The Eight Stages of Being Sick

Welcome to college, a place where you make a lot of friends and get coughed on by multiple people as you walk down your dorm hallway. I knew I’d get sick during my freshman year, but I didn’t think it’d be as early as two weeks in. Here’s a glimpse into what it’s like to be sick in college.

 

Stage 1: Paranoia

The girl sitting next to you in Italian is coughing. Your friend is going through a Kleenex box as you eat dinner together. You can see the germs everywhere you go. You excessively start using hand sanitizer and even start taking those vitamins your parents sent with you to college that you should have already been routinely taking. You simply don’t want to get sick, but it’s hard to avoid people because… college.

 

Stage 2: Acceptance

You’re walking back from class, and suddenly, you start to feel something in your throat. You may deny that you’re sick for a few hours, but as the day progresses and you start to feel worse, you admit it to yourself. You know you’re done for; you’re sick. Of course, a bit of discomfort in your throat is nothing compared to what’s about to come during the next few days. Life’s going to be rough for a few days.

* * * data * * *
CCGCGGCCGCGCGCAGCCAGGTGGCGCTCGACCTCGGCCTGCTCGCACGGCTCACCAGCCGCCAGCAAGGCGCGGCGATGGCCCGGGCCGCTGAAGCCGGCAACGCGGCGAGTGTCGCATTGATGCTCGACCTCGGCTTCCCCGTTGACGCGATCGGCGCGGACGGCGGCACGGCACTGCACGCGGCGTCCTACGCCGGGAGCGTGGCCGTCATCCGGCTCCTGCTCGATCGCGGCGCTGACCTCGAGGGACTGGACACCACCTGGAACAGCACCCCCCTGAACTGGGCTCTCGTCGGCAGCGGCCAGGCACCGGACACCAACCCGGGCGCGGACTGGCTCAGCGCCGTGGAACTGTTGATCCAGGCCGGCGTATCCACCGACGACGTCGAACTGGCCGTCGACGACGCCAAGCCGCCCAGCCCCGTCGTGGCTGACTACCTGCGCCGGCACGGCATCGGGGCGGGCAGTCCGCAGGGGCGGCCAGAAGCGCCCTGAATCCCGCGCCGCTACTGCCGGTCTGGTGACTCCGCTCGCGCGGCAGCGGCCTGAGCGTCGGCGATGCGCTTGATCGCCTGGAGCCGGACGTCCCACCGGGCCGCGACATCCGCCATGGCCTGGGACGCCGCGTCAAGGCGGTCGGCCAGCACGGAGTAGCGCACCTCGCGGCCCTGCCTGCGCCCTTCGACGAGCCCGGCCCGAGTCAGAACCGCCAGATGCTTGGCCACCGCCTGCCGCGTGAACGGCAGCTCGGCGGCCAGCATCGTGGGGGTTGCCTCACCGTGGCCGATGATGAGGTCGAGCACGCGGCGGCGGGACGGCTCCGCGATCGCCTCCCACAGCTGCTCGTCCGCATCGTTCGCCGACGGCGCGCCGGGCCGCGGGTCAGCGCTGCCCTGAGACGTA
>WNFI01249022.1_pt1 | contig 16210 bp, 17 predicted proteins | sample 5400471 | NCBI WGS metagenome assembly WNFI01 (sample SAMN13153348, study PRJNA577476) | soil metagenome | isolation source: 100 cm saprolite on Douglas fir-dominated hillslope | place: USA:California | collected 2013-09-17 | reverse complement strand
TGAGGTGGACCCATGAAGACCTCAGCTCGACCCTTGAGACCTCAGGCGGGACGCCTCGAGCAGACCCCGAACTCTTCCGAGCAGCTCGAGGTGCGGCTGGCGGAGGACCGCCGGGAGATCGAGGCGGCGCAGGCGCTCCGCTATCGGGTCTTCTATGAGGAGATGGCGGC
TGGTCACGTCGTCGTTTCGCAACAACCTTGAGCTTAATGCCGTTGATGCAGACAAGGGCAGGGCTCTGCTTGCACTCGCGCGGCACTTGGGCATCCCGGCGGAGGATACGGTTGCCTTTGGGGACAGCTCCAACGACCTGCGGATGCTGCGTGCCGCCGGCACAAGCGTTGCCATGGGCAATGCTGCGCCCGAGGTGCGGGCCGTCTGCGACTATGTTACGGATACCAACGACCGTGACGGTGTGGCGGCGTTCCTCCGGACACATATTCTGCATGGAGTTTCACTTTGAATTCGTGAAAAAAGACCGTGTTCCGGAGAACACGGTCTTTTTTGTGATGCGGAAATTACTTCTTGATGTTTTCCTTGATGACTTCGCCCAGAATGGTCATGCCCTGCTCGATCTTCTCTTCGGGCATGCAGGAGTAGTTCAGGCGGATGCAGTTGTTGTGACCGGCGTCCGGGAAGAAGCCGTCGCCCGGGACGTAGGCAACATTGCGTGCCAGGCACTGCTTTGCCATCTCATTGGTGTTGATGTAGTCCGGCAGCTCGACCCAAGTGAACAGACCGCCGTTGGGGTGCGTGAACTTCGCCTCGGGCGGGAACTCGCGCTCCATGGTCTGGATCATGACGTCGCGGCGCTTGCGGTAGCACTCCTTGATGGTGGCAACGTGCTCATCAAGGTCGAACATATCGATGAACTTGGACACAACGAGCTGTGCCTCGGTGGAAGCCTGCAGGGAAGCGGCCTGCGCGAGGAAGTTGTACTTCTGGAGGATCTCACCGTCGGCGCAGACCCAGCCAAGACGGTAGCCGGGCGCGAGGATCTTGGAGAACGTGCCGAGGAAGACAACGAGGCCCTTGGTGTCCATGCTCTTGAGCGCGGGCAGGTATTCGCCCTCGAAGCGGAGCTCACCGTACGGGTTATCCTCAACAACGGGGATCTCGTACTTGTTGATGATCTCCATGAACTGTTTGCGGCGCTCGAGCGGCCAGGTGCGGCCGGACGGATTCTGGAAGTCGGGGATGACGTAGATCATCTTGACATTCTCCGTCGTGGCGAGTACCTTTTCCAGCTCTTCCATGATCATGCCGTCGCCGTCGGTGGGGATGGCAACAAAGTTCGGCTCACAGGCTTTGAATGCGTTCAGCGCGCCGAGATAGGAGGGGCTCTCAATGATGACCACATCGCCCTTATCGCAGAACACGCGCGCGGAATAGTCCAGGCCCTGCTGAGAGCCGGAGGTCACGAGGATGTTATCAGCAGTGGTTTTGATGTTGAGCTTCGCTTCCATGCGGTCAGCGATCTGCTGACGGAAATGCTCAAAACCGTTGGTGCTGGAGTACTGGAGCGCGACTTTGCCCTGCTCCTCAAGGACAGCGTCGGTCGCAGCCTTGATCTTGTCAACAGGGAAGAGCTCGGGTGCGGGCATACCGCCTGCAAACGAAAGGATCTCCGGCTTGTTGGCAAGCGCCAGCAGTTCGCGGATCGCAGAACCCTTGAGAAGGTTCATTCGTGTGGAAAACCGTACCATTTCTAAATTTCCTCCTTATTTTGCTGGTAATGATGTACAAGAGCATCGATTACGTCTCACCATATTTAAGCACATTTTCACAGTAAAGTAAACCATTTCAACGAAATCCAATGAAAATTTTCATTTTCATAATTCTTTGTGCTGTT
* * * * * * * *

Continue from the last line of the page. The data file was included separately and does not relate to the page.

Stage 3: Misery

The next morning, you wake up completely congested. Today is the worst day of the cold… the ultimate low. So many different body parts hurt, you’re sniffling like crazy, and you walk the campus with a tissue in your hand at all times. You feel dead on the inside and can only think about how much you want to go back to your room and lay in bed.

 

Stage 4: Call Mom!

For some, being away from home for the first time means they have yet to experience being sick on their own. These people can sometimes desperately need their mom to tell them what medication to take. You might also be missing her chicken noodle soup.

 

Stage 5: Class Staredown

You’re having an intense sniffle attack, and you keep blowing your nose to the point where people start to stare at you in class.

 

Stage 6: Bonding

Since so many people around you are sick, you begin to make new friends and bound over your sickness together. You give each other emotional support, tell relatable stories, and sniffle together.

 

Stage 7: Recovery

You start to feel better, and realize that you will eventually go back to normal.

 

Stage 8: Apologetic

You’re almost back to normal, but you run into people you had contact with during your sick week. Guess what? You got them sick.